Thanksgiving With Dad — How Do You Convince Someone to Accept Help?

 The mood was relaxed and happy on the five hour flight from California to New Jersey. It was Thanksgiving Day. The sun was just beginning to set on what must have been an unseasonably warm day on the East Coast. I smiled to myself. The plane had arrived ahead of schedule. I would be at my father’s home in time for dinner with him.

The airport shuttle driver let me off outside the patio of my Dad’s place. I could see Dad was sitting motionless in his recliner in the corner of the room. Only the kitchen light was on, but I could easily peer into this tiny garden apartment in an independent senior living community. It had been my father’s comfortable home for the past year.

The TV was off. Dad must have fallen asleep, again.

I knocked on the glass patio door and eventually woke him from his nap. He was overjoyed to see me. But, his mood went from gleeful to glum in only a minute. “I’m sorry. I’m afraid I don’t have dinner for you,” he said.

In our phone conversations over the past few days, my father had chatted cheerfully about preparing his favorite dish, baked turkey legs, for us for Thanksgiving.  He had discovered a great recipe by accident and wanted to share it with me.

“I guess I fell asleep and didn’t hear the timer,” he continued. ” The turkey legs were totally burnt even though I had them in a low, 250 degree oven.”

“How long do you think you overslept?” I asked.

“Oh, it might have been six hours,” Dad said sheepishly.

“That’s ok. You have some hamburgers in the freezer that we can make, right?” I said trying to sound upbeat. (Did I hear that right, six hours?)

I walked into the kitchen to start preparing the hamburgers. The stove was dirty. Pots had boiled over and burnt remains littered the trays under the burners. I peered into the oven. It was just as dirty. The entire apartment smelled like burnt food. This was a major change since my last visit.

I tried to hide my uneasiness as the realization began dawning on me that Dad was not able to safely cook for himself anymore.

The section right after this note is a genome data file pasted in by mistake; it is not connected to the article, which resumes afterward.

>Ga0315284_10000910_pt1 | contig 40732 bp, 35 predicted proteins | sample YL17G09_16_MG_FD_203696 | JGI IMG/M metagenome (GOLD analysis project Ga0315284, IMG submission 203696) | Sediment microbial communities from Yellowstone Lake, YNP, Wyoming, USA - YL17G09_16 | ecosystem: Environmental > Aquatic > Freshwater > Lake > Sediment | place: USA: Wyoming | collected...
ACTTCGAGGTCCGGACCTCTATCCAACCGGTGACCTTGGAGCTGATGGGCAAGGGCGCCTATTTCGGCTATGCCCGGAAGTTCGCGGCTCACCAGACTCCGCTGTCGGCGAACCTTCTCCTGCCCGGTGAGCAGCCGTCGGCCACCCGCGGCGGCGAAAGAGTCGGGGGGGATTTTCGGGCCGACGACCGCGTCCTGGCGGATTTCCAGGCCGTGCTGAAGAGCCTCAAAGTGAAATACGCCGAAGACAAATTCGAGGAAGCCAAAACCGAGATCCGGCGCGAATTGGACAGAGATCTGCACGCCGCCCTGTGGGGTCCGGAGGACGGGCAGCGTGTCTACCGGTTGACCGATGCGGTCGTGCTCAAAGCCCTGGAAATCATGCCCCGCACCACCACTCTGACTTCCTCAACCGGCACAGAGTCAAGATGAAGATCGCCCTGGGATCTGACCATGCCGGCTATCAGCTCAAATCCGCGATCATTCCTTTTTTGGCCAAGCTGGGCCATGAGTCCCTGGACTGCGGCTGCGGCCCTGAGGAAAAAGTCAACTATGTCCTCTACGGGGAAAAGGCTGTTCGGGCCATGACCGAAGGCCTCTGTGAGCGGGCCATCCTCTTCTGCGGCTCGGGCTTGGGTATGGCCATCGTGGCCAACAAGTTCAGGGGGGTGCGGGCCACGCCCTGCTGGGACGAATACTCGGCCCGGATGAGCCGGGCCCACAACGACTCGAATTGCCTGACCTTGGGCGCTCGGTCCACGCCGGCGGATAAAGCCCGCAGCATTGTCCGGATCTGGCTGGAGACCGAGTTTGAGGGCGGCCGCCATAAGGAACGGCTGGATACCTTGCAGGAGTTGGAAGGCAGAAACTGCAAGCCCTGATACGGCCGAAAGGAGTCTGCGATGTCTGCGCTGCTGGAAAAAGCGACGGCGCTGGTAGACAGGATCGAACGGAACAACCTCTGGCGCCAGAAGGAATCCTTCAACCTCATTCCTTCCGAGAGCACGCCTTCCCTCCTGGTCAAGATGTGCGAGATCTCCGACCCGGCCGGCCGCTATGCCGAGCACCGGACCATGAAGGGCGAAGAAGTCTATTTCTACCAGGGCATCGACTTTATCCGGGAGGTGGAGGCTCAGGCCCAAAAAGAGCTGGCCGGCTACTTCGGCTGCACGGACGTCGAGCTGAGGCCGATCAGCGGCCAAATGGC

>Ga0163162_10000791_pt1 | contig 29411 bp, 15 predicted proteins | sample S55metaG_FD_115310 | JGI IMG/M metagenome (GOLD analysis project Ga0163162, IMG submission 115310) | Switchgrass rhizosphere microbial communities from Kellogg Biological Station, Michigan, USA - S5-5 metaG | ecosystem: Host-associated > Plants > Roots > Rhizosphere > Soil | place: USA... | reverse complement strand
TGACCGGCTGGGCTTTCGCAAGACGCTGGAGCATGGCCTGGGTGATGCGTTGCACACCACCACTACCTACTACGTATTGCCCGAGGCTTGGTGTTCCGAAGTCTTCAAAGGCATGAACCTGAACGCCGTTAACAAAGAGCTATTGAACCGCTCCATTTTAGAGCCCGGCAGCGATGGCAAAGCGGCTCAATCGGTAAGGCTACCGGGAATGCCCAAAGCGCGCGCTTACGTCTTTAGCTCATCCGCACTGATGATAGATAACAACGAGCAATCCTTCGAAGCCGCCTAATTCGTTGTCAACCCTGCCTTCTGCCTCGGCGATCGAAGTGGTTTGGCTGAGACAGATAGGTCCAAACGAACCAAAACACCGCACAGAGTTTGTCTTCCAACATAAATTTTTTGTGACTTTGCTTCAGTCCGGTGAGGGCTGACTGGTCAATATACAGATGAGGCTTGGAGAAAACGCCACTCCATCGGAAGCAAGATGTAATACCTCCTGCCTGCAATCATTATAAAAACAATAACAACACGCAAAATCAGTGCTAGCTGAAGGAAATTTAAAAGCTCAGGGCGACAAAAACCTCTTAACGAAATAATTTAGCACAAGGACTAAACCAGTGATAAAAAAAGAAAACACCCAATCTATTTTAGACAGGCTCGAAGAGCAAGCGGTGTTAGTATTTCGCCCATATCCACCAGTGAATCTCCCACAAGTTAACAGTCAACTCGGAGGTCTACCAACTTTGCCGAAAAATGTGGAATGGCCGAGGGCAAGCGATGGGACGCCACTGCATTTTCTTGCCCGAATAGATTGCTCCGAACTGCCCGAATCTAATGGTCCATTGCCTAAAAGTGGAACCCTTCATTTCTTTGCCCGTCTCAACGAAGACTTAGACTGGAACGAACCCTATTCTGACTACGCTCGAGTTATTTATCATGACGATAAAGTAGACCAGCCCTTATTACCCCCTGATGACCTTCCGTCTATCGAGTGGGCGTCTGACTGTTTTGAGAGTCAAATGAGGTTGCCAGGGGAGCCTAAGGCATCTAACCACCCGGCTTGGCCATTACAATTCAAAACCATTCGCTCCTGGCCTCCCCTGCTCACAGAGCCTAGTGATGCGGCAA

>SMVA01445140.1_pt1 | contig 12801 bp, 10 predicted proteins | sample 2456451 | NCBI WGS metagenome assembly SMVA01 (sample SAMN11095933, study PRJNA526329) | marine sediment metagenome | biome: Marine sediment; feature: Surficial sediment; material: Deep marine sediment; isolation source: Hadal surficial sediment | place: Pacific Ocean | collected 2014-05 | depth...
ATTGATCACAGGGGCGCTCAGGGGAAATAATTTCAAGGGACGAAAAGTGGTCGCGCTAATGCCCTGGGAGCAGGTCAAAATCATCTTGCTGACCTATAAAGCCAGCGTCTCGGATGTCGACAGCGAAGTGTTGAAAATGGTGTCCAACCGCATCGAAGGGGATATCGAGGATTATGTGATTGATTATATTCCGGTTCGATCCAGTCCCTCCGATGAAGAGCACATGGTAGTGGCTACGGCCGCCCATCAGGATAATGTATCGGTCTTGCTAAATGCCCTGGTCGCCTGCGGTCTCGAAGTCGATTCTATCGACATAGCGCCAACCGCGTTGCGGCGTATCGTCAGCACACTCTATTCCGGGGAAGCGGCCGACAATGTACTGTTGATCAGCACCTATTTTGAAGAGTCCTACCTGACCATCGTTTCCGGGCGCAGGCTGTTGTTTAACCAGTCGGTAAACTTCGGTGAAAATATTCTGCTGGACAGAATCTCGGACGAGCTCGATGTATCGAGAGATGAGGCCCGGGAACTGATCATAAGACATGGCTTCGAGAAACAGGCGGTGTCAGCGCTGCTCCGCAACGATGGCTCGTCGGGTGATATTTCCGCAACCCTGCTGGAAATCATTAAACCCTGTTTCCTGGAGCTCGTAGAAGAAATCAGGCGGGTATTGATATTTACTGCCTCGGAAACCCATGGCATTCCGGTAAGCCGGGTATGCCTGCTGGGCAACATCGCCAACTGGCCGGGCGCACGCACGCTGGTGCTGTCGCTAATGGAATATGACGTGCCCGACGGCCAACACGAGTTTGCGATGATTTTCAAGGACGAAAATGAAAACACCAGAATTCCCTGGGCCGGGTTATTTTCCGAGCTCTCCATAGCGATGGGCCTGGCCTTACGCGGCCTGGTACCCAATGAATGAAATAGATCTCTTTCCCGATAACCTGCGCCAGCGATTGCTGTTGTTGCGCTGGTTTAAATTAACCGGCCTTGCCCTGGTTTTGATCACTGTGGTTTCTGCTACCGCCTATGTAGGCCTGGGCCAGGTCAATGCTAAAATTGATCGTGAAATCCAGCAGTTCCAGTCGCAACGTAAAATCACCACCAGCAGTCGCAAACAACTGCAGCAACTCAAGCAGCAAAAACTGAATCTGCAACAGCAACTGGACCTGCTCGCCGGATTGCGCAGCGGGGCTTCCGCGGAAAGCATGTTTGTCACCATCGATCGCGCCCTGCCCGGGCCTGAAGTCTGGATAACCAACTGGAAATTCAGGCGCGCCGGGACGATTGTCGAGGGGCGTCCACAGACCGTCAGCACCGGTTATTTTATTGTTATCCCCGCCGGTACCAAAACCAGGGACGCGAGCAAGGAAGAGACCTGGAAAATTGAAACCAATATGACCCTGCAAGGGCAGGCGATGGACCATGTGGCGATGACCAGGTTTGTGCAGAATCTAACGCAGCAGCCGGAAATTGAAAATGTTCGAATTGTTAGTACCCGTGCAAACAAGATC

“Gee, Dad, it looks like you had a few pots spill over,” I said.

“Yeah, pots boil over from time to time. It’s no big deal,” he growled.

“Looks like you could use some help with the cleaning, Dad. ”

“I’m doing fine by myself! I don’t have extra money pay for cleaners. I have barely enough to live on! ” Dad’s growl had turned into a shout.

Lowering my voice, I turned to him with a big smile, “I know you have done a really great job managing your money. It is looking like you could use a little help here, that’s all.”

That was the beginning of a weekend-long argument.  I gave my father all sorts of suggestions for ways he could get help. He rejected every one.

We met with a non-medical in home care provider.  Dad turned pale when he heard the hourly rate.  I got out the rate sheet for the additional cleaning services that the senior apartment complex offered.

“That’s too much! Dad shouted.

Finally, I hit upon the idea of Dad purchasing the meal plan from the dining room. Together, we figured out how much he spent on food. It looked like buying dinner on the meal plan would not cost much more than he was already spending.

I reasoned and cajoled. Dad finally agreed that he would enjoy getting his evening meal from the dining room.  All that was left to do was for my father to sign up for the plan on Monday. He said he would do it.

I left for the airport on Sunday evening with a light heart.

On Monday, I phoned to remind him to sign up for the meal plan. He began to waffle. Maybe he would wait until December. Maybe he would wait until he finished the food in the freezer. Maybe he would wait until . . .

Of course, I knew these were just excuses. For each one, I countered with a reasonable argument. Dad thought up another.  He wasn’t going to do it and I was too far away to exert the same kind of influence I had when I was physically there.

A November 2007 study by the National Alliance for Caregiving and Evercare found that the long distance caregivers spend an average of $8728 per year out of their own pockets to help an elderly family member. Local caregivers spend somewhat less — approximately $5000 annually.

And, it is no surprise to me that the largest percentage of this expense is going to provide care attendants, followed closely by medical expenses and long distance travel. I had already been spending money for travel to see my Dad. Once your parent needs care, but cannot or will not pay for help, the family may need to provide it. Those of us who work are forced to rely on paid helpers to to assist with eldercare. Bu, this can have a negative financial impact on the family members paying for care.

Fate took a different turn with my father. Later that week, he developed a nose bleed that the nurses at the retirement community could not stop. His trip to the hospital ended up lasting over three months.

The nurses also reported to the managers that Dad was having trouble keeping up the apartment. The managers said they would refuse to allow him back into his apartment when he was released from the hospital for his own safety.

Now instead of convincing him to eat in the dining room, I had to convince him to move to the next level of care. To be continued . . .